# A fun application of RepLAB : solving combination puzzles¶

Even though RepLAB’s primary focus is on group representations, the library also includes a number of group theory primitives and algorithms. These can be used by themselves to study fun problems and even solve some puzzles! Automatic resolution of a set of Olympic rings (a timely generalization of the Hungarian rings) with the help of RepLAB¶

The Rubik’s cube is undoubtedly the most famous symmetry-based puzzle. Its purpose? Restoring a uniform coloring of the cube’s faces by applying successive rotations to parts of the articulated cube. The large number of possible configurations (43252003274489856000 in the case of the standard Rubik’s cube, removing the multiplicity 24 due to the cube’s global symmetry) makes the problem highly nontrivial!

Naturally, cube rotations amount to permutations, so any cube rotation is simply a rearrangement of 6*3*3=54 colors. The 54 elements can only take one of 6 possible colors, but it is well known that this doesn’t change the problem: no permutation other than the identity can leave a color arrangement unchanged.

These fun facts can all be checked explicitely by defining the corresponding permutation group with RepLAB and computing some of its properties. However, what is interesting here is that cubes of arbitrary dimension d (i.e. possibly different from 3) can also be studied for essentially the same price (except for the additional computational resource). Hence, one can easily check that the Rubik’s cube of dimension 4 admits 16972688908618238933770849245964147960401887232000000000 permutations. This time, however, 95551488 of these permutations have no effect on the coloring of the cube (i.e. they are degeneracies)! Factoring the additional order 24 of the global cube’s rotations, this leaves us with a total of 7401196841564901869874093974498574336000000000 possible cube configurations.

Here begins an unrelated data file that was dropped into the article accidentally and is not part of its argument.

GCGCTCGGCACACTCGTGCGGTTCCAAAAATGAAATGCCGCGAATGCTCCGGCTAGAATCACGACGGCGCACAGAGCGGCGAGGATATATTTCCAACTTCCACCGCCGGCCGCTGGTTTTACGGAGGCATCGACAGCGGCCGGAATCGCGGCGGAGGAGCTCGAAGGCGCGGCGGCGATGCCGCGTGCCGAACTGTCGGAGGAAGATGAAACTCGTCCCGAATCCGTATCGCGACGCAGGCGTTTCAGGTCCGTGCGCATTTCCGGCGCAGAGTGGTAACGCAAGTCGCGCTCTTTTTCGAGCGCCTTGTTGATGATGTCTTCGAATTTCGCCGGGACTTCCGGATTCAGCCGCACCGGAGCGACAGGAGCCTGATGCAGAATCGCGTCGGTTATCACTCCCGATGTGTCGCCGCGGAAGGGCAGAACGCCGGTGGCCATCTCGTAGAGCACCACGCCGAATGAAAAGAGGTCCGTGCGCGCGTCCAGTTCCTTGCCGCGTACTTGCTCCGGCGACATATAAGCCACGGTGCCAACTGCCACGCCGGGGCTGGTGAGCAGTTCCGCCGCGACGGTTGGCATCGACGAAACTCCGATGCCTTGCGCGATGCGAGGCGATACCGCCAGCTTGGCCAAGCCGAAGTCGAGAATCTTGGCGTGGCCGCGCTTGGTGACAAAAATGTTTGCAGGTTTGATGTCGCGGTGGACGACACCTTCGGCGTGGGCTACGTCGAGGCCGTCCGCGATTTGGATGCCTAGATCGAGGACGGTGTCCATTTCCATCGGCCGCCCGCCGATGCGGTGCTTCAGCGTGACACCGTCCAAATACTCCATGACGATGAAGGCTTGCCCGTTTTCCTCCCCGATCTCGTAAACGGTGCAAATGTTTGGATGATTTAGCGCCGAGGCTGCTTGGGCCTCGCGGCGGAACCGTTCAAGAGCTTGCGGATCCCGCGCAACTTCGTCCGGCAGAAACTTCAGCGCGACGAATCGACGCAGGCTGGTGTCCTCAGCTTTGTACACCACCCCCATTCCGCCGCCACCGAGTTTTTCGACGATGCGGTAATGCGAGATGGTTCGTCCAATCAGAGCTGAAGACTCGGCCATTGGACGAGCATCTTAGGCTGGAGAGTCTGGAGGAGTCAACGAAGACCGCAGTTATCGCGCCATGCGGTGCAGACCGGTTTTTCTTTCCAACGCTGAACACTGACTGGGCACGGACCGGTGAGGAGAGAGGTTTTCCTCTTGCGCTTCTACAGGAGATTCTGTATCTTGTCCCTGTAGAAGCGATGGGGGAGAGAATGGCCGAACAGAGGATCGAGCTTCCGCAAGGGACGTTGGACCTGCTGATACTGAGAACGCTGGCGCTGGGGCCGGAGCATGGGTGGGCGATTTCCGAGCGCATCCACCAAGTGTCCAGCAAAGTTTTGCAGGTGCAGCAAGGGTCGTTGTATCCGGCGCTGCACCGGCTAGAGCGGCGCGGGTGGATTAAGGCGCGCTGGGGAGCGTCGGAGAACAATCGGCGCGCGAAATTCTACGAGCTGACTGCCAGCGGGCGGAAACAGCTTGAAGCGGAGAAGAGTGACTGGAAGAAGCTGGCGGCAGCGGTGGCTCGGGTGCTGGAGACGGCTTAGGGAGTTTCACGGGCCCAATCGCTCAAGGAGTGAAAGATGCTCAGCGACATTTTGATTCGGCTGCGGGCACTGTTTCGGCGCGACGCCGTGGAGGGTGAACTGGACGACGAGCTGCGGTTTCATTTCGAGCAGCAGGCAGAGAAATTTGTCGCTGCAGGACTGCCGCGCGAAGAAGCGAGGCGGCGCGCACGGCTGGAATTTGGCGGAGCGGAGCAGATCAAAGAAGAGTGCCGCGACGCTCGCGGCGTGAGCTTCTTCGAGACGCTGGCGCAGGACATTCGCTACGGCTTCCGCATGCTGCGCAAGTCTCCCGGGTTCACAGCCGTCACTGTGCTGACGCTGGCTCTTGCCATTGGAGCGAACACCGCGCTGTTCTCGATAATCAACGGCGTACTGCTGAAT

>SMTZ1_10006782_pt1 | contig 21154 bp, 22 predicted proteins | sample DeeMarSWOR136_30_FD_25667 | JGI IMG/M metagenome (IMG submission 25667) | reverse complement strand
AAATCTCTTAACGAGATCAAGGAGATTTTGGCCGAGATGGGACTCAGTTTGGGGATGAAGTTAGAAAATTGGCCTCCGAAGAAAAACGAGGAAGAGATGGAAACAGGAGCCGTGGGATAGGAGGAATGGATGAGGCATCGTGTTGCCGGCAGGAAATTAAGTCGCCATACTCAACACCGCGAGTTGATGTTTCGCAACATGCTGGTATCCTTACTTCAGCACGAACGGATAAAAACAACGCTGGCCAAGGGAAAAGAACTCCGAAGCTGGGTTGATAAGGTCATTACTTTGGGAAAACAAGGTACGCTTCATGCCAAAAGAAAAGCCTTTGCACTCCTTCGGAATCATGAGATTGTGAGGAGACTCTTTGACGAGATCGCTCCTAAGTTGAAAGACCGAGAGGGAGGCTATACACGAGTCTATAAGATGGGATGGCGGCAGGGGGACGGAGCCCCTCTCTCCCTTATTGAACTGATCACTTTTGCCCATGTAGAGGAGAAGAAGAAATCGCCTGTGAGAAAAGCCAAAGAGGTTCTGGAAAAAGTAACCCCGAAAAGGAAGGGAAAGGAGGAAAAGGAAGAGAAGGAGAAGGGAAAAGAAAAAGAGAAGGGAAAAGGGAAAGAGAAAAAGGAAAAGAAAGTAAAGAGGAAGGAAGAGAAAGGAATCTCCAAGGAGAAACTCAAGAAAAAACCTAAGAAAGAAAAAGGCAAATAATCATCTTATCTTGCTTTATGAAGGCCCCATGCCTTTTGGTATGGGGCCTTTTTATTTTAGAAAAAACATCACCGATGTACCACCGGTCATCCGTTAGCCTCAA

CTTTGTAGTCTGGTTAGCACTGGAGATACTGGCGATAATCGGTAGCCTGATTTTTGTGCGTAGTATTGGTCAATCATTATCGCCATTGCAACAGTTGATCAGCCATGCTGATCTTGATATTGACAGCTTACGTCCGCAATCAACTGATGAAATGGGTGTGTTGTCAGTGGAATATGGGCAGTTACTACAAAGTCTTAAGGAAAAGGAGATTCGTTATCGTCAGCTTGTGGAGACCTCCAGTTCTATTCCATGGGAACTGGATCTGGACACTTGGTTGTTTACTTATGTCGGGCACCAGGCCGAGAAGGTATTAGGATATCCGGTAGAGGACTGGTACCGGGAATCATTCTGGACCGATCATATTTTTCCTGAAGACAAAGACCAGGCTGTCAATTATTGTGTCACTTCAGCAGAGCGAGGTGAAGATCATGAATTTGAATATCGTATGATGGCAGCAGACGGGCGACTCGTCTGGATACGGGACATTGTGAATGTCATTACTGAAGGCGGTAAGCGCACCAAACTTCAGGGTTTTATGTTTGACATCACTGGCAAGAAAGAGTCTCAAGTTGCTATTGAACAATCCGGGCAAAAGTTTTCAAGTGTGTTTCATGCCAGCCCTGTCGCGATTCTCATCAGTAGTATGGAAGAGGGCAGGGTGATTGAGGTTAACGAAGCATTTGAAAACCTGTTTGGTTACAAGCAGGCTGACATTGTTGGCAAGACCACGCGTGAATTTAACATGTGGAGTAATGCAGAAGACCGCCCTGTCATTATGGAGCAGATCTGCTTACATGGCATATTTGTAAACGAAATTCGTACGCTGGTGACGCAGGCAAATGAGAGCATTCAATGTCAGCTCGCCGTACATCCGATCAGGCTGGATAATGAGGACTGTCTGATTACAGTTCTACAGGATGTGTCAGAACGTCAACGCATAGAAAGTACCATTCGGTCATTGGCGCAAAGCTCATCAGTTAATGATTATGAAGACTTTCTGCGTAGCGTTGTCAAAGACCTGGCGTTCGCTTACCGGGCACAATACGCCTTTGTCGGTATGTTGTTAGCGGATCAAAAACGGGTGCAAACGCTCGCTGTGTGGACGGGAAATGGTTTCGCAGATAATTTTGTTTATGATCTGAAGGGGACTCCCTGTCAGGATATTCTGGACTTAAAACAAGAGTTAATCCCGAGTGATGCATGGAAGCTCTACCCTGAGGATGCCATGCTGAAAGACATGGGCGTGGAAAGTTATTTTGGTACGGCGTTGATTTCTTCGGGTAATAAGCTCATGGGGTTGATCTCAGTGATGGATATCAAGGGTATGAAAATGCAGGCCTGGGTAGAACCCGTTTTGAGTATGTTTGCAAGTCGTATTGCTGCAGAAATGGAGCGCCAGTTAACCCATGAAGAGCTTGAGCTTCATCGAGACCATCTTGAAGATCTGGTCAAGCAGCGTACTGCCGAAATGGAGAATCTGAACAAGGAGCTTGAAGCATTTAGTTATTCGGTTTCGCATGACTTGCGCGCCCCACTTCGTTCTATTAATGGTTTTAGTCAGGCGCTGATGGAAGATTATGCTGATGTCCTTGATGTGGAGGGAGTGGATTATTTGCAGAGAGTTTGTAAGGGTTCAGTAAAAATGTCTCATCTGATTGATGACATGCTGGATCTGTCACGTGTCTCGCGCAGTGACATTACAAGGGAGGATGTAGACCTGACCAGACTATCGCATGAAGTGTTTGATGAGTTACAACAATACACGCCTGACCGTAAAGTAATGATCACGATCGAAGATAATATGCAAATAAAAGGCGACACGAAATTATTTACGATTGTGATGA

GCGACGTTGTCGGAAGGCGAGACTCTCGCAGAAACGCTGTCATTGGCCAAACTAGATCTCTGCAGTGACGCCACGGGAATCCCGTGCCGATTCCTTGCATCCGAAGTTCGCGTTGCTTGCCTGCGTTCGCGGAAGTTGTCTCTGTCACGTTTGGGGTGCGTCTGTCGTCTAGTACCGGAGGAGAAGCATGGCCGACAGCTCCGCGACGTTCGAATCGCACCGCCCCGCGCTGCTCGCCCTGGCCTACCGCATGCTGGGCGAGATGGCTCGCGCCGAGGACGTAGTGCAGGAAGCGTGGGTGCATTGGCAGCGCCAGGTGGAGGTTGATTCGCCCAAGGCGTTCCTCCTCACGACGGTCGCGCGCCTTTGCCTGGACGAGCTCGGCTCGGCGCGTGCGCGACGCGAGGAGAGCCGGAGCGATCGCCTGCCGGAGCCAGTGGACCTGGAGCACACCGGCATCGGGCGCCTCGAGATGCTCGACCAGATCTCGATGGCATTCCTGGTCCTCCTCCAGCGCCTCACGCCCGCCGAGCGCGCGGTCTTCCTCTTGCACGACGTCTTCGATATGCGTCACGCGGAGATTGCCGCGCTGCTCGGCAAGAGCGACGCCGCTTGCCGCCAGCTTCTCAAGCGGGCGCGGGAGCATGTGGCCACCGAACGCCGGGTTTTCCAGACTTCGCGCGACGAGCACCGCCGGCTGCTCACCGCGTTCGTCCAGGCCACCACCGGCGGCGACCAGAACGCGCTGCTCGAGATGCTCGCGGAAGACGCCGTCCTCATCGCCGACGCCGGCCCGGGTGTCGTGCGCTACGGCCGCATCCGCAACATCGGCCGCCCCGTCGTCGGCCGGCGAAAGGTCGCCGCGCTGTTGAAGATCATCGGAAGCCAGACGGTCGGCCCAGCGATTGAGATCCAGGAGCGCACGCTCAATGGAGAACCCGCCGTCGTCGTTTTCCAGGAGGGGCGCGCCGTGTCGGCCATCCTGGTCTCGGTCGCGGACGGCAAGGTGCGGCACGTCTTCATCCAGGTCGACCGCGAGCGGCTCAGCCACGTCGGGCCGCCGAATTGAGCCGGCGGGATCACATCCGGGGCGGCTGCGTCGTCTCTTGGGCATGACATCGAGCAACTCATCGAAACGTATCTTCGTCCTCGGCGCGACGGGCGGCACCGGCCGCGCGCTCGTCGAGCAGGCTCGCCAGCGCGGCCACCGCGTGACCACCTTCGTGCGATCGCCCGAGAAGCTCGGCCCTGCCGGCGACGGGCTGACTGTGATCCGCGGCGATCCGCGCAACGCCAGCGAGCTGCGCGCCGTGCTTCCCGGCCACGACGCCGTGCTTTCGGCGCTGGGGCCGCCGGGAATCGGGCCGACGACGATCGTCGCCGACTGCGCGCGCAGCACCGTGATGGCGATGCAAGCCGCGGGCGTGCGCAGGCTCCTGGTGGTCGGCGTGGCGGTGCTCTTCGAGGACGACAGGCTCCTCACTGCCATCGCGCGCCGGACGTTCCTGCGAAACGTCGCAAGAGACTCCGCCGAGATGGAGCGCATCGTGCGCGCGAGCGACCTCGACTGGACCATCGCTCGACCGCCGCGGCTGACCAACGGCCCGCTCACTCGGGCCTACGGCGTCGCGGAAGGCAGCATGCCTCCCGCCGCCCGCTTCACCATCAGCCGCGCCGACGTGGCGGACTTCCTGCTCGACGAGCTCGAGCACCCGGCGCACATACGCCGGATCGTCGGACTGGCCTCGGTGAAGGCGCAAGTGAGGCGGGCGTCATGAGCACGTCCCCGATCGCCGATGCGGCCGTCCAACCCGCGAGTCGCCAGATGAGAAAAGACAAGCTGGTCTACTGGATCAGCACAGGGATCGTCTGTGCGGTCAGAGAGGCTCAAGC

Other properties of the Rubik’s cube can be studied with RepLAB. For instance, it is possible to compute explicitely, at least for d=2, the equivalence classes of the group. It turns out that there are 270 in this case. Interestingly, recognizing some of these classes and the best way to solve them is one of the central idea leveraged by practical technique aiming at solving Rubik’s cubes, which brings us to the main point of interest of the Rubik’s cube… how to solve a Rubik’s cube?

Efficient techniques have been developped to solve the standard Rubik’s cube quickly. These techniques have also been generalized to arbitrary dimensions, but they become less efficient for larger cubes. In RepLAB, we can solve a Rubik’s cube independently of some a priori insight about the underlying group.

Indeed, RepLAB implements BSGS chains, which provide an efficient way to find the permutation that relates two valid cube’s configurations within the possibilities offered by a group. A home-improved algorithm inspired by T. Minkwitz (1998) can then be used to express this permutation as a ‘word’, i.e. in terms of a set of successive rotations, while taking into account cosets. We then have the guarantee that applying the corresponding physical moves will implement the desired permutation, i.e. it will solve the cube. By construction, this approach applies to arbitrary cube size and takes advantage of degeneracies to reduce the number of moves.

But enough words, let see how it looks in practice. A Rubik’s cube solver following this principle is included in the new package RepFuN. Here is a demonstration of its operation: